Image from page 272 of “The New England journal of medicine” (1828)

Image from page 272 of "The New England journal of medicine" (1828)
Heart Disease
Identifier: newenglandjourna148mass
Title: The New England journal of medicine
Year: 1828 (1820s)
Authors: Massachusetts Medical Society New England Surgical Society
Subjects: Medicine Surgery Medicine (General) Periodicals
Publisher: Boston
Contributing Library: Gerstein - University of Toronto
Digitizing Sponsor: University of Toronto

View Book Page: Book Viewer
About This Book: Catalog Entry
View All Images: All Images From Book

Click here to view book online to see this illustration in context in a browseable online version of this book.

Text Appearing Before Image:
ent of instrumental aidsto exactness, and the art of medicine consequentljhas always adopted them with considerable reluct-ance. Take for example the two instruments uporwhich we place today our chief reliance for obtaininoordinary routine|clinical data—the thermometer andthe watch. Although the former instrument datesback to the time of Galileo, and was used by him asa means of estimating body temperature, the neces-sity of thermometric observations in disease had nowidespread clinical recognition until after the publi-cation of Wunderlichs classical monograph in 1868.Today one wishes to know, not as in pre-Boerhaav-ian times solely by manual palpation that there is amore or less evident pyrexia, but the degrees orfractions of degrees of variation, which our instru-ment of precision alone can supply. Galileo, also, > Read by invitation at the Boston Medical Library, Jan. 19,1903, VOL. CXLVIir, No. 10] BOSTON MEDICAL AND SURGICAL JOURNAL 251 Ki.ooi) IljKssuui; in£m.m. uv mkkcuim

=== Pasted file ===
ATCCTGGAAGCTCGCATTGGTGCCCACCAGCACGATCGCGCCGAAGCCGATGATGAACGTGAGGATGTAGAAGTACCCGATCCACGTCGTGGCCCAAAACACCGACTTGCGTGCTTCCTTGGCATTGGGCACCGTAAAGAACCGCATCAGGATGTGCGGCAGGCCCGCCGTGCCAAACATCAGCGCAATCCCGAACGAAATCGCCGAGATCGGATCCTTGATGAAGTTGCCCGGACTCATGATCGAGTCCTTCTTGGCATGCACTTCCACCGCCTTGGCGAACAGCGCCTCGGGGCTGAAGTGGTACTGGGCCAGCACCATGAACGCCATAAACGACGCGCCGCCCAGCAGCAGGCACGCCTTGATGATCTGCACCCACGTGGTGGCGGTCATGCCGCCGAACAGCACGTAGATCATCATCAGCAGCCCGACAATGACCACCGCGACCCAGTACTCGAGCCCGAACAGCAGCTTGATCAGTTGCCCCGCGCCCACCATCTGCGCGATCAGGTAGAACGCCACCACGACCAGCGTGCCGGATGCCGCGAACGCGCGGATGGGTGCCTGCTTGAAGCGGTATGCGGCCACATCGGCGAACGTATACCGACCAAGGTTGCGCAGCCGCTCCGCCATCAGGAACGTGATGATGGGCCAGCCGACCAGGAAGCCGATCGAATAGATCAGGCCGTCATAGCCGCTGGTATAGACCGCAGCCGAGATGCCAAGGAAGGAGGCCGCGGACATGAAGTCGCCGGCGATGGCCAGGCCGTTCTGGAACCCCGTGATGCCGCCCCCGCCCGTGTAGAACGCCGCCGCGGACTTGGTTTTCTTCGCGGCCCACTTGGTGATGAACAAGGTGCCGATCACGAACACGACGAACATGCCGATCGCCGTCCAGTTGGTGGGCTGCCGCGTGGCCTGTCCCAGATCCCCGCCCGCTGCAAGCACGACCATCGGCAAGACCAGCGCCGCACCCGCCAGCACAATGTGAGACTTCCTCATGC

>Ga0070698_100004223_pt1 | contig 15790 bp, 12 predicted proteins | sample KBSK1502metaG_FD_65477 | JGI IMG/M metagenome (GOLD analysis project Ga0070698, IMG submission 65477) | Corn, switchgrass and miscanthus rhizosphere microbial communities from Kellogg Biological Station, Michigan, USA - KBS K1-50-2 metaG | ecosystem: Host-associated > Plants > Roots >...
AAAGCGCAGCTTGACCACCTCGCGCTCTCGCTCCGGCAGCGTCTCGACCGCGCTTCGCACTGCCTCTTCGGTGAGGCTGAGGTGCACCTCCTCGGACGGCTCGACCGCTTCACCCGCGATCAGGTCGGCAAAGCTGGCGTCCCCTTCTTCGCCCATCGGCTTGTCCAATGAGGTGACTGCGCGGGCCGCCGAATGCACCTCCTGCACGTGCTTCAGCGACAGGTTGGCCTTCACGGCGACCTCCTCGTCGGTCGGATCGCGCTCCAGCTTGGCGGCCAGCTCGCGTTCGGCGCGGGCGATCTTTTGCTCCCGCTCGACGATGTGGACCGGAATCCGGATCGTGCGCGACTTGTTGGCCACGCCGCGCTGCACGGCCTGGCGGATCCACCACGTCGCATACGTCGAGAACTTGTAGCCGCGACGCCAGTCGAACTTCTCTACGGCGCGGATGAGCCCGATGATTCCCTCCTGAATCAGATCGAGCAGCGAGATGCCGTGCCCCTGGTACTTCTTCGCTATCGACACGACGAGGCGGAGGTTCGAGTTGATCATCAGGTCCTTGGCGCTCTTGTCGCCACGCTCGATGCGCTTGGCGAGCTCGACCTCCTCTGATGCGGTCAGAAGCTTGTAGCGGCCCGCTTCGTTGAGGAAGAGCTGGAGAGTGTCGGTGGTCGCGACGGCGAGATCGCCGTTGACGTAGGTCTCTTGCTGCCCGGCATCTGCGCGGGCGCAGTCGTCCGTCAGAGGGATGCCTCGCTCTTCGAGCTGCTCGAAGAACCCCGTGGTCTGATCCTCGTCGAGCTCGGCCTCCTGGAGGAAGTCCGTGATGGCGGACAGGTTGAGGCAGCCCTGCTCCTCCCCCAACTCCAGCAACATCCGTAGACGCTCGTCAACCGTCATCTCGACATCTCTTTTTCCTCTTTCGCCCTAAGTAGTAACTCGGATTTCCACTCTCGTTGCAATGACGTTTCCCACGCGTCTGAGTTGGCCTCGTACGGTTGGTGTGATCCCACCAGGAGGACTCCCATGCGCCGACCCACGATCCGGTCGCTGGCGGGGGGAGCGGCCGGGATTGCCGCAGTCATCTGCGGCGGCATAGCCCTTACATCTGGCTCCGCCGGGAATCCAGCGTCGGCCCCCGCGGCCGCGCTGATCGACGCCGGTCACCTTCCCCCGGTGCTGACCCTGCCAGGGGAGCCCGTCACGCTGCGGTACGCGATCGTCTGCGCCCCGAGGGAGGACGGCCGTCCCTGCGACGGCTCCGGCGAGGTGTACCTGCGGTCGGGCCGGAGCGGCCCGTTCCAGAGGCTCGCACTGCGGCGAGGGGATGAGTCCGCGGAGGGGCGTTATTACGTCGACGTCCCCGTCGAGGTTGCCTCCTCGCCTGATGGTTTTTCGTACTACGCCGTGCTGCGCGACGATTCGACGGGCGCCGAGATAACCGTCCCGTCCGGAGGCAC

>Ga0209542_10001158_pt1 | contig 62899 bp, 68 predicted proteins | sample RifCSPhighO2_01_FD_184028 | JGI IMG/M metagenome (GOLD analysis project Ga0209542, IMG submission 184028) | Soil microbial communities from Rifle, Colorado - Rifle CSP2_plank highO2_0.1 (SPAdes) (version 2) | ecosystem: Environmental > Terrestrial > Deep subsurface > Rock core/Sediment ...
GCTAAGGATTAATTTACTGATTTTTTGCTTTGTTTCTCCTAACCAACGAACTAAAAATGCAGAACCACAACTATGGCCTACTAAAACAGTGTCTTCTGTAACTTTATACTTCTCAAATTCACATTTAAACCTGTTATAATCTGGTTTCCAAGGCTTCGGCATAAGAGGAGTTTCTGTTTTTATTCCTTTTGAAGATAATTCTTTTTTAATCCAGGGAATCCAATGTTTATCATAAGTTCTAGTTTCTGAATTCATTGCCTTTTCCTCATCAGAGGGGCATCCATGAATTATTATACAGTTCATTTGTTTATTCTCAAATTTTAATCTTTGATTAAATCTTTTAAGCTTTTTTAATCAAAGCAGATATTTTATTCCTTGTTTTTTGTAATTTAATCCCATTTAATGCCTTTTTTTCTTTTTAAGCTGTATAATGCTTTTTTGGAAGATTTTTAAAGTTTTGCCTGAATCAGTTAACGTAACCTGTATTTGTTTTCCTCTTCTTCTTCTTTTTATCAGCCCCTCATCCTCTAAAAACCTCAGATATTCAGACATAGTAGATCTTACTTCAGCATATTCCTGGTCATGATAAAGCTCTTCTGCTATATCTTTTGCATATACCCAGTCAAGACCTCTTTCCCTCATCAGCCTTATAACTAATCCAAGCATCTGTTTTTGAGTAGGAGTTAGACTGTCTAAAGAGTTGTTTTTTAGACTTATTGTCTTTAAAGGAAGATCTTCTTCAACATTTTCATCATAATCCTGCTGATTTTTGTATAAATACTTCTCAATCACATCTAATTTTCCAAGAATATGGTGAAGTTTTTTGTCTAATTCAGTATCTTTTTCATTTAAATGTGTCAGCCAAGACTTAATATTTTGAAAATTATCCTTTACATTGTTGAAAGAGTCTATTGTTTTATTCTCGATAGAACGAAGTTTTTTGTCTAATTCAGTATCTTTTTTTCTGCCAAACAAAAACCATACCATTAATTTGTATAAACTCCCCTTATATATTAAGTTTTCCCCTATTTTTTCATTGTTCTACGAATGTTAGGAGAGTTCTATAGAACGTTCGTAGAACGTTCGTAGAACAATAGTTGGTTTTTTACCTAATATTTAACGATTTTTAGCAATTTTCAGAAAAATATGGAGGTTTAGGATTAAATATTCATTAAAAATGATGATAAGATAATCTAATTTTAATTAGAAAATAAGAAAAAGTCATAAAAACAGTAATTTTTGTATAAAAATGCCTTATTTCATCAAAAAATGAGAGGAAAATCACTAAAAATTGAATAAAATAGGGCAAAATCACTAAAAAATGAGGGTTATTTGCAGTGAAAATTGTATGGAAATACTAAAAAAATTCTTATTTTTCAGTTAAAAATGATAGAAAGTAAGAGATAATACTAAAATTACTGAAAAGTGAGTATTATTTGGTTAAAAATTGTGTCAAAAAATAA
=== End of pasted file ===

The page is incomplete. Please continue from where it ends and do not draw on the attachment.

Text Appearing After Image:
252 BOSTON MEDICAL AND SURGICAL JOURNAL [March 5, 1903 by shortening or lengthening the arm of a penduhimuntil it would oscillate synchronously with the pulse-rate, learned to speak with some accuracy of a 10-inch or a 12-inch pulse, and an English physi-cian, Sir John Floyer, in 1710, had constructed forhimself a chronometer with a second hand, his pulse-watch ; but not until long afterward did therate of the heart-beat come to be universally regis-tered with some numerical definiteness instead ofbeing spoken of merely as relatively rapid or slow. At the present time, largely owing to theconvenience of our timepieces, pulse-rate is com-monly recorded alongside of the temperature andperhaps of the respiration on our clinical charts, tothe utter neglect of a numerical record of that vascu-lar quality which in many conditions is incompar-ably of greater clinical consequence, namely, arterialtension. The familiar query is raised. Are we not surfeitedwith instruments of accuracy in clinic

Note About Images
Please note that these images are extracted from scanned page images that may have been digitally enhanced for readability - coloration and appearance of these illustrations may not perfectly resemble the original work.

avatar

Comment

:?: :razz: :sad: :evil: :!: :smile: :oops: :grin: :eek: :shock: :confused: :cool: :lol: :mad: :twisted: :roll: :wink: :idea: :arrow: :neutral: :cry: :mrgreen: